UAE is investing more in renewable energy than in oil, energy minister says

Higher oil and gas prices could 'hinder' the transition to clean energy in many countries, Suhail Al Mazrouei says

UAE Minister of Energy Suhail Al Mazrouei speaks at an event on nuclear energy at Cop28. AP
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The UAE, the Arab world’s second-largest economy, is investing "way more" in renewable energy than in oil and gas, Minister of Energy and Infrastructure Suhail Al Mazrouei said on Monday.

The Emirates' investments in clean energy surpass the investments in hydrocarbons, but funding oil and gas projects is necessary to avoid high prices going into the transition, Mr Al Mazrouei said during a panel session at the Cop28 climate summit.

If not done correctly, higher oil and gas prices could “hinder” the transition to clean energy in many countries where affordability is crucial, he said.

Mr Al Mazrouei urged countries to not “eliminate” any source of energy.

“Let’s fight one enemy, which is the emissions. So, if we can capture carbon dioxide from any source and remove it, that source becomes clean.”

The UAE, Opec's third-largest producer, has been investing heavily in clean energy projects, ranging from nuclear to solar, to achieve net-zero emissions by 2050.

The state-owned energy company, Adnoc plans to become carbon neutral by 2045.

On Saturday, 50 oil and gas companies, including Saudi Aramco, ExxonMobil and Shell, signed the Oil and Gas Decarbonisation Charter (OGDC), which calls for net-zero emissions by 2050 or before, as well as near-zero upstream methane emissions by the end of the decade.

The pledge does not include the emissions from the fuel they sell, also called Scope 3 emissions.

David Turk, deputy secretary at the US Department of Energy, said the commitments to reduce methane emissions in the oil and gas sector were “long overdue” but added that he hoped to see a greater focus on Scope 3 emissions.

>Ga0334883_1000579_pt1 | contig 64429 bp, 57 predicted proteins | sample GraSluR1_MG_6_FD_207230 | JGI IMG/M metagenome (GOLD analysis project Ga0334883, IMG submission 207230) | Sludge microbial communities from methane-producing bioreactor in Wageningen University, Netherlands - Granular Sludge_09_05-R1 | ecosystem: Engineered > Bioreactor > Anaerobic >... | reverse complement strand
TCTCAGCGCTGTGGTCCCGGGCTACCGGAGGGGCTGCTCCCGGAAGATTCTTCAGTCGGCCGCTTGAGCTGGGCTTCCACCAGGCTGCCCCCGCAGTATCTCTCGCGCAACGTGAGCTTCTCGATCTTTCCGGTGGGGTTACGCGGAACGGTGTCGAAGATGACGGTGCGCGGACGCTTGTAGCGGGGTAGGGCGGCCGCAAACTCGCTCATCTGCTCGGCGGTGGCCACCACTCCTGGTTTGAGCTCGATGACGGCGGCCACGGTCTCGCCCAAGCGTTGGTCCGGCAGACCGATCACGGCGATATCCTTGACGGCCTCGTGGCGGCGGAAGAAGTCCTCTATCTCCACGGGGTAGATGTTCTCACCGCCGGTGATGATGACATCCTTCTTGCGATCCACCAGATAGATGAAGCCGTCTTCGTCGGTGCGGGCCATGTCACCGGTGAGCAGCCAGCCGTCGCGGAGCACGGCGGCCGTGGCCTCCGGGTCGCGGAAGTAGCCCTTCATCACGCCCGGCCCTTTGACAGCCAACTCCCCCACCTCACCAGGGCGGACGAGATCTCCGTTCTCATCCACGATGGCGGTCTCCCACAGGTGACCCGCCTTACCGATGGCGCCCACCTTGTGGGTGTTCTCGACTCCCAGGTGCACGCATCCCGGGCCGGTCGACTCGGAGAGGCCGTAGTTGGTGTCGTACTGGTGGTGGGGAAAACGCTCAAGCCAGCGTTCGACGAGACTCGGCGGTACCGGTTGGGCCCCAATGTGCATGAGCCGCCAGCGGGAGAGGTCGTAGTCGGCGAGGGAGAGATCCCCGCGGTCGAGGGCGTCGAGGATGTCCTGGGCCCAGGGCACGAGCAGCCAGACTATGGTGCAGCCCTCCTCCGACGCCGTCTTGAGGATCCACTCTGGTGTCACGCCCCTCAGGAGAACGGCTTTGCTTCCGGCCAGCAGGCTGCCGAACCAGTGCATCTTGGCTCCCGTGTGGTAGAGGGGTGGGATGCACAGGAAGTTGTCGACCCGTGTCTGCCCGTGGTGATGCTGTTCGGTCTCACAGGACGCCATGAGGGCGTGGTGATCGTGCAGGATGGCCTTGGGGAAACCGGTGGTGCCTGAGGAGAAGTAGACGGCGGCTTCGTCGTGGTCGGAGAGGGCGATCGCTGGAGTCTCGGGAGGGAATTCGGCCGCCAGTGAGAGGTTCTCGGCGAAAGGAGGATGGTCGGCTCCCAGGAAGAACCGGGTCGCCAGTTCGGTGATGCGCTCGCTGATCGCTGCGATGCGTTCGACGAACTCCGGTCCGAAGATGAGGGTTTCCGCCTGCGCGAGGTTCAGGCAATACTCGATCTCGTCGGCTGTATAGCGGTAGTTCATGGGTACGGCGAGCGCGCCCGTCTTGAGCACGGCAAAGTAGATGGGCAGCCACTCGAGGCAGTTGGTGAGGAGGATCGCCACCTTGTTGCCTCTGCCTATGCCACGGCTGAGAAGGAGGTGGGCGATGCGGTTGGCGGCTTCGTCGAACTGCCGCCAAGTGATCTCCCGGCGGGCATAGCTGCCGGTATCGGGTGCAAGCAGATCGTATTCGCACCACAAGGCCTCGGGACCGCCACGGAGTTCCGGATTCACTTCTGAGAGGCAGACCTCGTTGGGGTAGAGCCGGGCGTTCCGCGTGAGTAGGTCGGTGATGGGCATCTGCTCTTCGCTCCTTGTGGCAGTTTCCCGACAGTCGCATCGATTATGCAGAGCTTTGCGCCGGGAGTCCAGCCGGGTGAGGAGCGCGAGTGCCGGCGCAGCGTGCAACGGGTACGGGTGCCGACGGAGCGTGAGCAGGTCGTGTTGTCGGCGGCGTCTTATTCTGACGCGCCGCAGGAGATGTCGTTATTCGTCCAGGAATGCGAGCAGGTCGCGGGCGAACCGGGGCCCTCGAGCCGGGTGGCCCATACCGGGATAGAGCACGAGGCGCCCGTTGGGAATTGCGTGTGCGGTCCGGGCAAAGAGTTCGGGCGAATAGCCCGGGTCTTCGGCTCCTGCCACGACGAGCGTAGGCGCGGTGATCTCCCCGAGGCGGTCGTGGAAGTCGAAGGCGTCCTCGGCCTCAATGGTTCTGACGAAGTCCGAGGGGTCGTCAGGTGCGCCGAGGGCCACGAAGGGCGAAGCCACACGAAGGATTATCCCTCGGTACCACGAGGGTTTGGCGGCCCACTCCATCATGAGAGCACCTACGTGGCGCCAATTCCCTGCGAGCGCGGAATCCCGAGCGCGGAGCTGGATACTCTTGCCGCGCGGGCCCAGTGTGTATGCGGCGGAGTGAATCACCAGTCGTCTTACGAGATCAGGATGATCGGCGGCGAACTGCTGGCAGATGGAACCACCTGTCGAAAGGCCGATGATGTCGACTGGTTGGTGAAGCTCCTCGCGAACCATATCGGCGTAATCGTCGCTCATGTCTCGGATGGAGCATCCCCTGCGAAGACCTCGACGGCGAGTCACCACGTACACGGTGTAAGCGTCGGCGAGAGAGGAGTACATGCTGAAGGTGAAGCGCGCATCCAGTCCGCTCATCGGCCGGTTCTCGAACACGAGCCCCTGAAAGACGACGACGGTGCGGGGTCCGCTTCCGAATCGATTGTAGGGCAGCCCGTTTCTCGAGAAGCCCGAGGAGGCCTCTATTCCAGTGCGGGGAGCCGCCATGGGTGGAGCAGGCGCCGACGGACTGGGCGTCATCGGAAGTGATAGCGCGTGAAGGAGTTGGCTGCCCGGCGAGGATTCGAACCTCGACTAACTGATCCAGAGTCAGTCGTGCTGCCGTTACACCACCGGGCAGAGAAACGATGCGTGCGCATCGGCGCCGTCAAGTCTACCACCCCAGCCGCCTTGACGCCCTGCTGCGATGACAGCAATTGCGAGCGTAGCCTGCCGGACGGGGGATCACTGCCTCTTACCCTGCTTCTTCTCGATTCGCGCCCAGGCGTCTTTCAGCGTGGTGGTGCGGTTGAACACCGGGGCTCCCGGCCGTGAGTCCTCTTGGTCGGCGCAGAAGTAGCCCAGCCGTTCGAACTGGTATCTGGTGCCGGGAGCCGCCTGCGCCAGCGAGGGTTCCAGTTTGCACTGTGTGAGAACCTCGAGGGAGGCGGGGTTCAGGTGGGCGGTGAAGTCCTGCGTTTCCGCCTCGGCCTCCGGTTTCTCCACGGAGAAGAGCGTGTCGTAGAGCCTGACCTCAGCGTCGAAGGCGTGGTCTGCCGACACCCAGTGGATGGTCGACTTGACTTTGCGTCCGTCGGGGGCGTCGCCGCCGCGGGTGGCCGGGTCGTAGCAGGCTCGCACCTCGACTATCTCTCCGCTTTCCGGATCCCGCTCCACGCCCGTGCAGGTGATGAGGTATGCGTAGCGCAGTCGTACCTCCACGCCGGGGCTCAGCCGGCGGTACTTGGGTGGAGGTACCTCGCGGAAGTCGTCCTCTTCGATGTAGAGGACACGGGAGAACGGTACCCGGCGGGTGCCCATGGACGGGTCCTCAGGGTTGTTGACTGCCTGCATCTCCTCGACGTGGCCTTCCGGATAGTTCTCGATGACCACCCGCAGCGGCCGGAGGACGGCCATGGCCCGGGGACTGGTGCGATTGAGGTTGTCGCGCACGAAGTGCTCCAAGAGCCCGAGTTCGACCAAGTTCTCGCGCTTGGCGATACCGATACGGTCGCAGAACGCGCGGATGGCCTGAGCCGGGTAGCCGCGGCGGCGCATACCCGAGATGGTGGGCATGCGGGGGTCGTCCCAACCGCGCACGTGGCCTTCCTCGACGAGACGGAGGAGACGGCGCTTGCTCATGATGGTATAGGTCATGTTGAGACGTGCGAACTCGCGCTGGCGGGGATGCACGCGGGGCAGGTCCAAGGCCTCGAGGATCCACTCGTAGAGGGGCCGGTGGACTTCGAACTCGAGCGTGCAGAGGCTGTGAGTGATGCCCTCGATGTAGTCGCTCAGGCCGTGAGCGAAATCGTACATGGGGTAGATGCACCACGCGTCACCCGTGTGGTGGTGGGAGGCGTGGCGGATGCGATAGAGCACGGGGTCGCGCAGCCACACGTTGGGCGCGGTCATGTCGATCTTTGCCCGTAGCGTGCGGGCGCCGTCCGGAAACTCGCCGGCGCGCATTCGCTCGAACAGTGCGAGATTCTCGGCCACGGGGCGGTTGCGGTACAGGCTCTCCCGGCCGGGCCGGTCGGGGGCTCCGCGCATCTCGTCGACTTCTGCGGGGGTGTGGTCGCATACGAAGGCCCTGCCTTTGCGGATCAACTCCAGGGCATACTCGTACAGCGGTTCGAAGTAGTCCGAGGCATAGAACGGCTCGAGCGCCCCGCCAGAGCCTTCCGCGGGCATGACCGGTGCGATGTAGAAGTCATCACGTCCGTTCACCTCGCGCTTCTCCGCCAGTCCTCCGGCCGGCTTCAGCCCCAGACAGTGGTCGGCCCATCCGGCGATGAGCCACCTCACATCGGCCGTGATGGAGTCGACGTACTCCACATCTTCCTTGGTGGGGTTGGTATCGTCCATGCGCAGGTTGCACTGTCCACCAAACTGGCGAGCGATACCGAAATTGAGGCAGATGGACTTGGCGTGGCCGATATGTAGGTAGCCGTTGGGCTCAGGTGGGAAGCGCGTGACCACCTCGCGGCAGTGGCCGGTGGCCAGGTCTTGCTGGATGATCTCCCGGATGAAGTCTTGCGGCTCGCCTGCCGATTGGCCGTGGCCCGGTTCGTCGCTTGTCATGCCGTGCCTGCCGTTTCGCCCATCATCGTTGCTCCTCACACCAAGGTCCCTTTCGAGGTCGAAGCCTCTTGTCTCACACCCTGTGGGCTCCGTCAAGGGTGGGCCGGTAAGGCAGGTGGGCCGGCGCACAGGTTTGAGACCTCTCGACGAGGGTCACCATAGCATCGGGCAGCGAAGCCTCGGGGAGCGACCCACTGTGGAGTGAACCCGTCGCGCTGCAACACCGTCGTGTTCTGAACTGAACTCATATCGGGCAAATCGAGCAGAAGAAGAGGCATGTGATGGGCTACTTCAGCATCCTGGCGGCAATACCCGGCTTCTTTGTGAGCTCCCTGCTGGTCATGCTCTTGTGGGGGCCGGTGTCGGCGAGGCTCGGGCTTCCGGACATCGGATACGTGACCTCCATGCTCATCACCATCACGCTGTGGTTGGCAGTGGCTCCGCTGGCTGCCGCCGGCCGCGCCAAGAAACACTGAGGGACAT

“For many companies, Scope 3 is 10 times as big as Scope 1 and Scope 2 combined, so again, we need to ask ourselves tough questions [and] we need to focus on where the emissions are,” said Mr Turk, who was part of the same panel.

Methane, the second-largest contributor to climate change, is a greenhouse gas that warms up more than 80 times faster than carbon dioxide.

The oil and gas industry is estimated to account for up to a quarter of human-caused methane emissions.

Meanwhile, the top executive at Spanish energy company Cepsa said the energy transition would not be possible without incentivising demand.

Maarten Wetselaar, the company’s chief executive, said emissions abatement would not happen without demand incentives and carbon pricing.

“If you don't incentivise demand, it is very hard to subsidise your way into the energy transition because it will eventually be unaffordable at $3 Henry Hub,” Mr Wetselaar said.

“That is fundamentally very cheap energy [and] even subsidised hydrogen will struggle to compete.”

Natural gas, considered a low-carbon alternative to crude oil, is set to become even cheaper with many large projects set to come online over the next few years.

In a later session, Mohamed Al Ramahi, Masdar’s chief executive, said the Abu Dhabi-based clean energy company would continue investing in more renewable energy projects in the Global South.

“For the next 10 years, we will be tripling renewable energy. Some of that capital will go to the Global North, [but] we have the Global South as the top priority and we will continue deploying more capital [there],” Mr Al Ramahi said.

The Global South, home to countries such as India, Brazil and Indonesia, has access to cheap and abundant renewable energy but funding for projects has lagged behind due to lack of government support and private capital.

Updated: December 04, 2023, 11:56 AM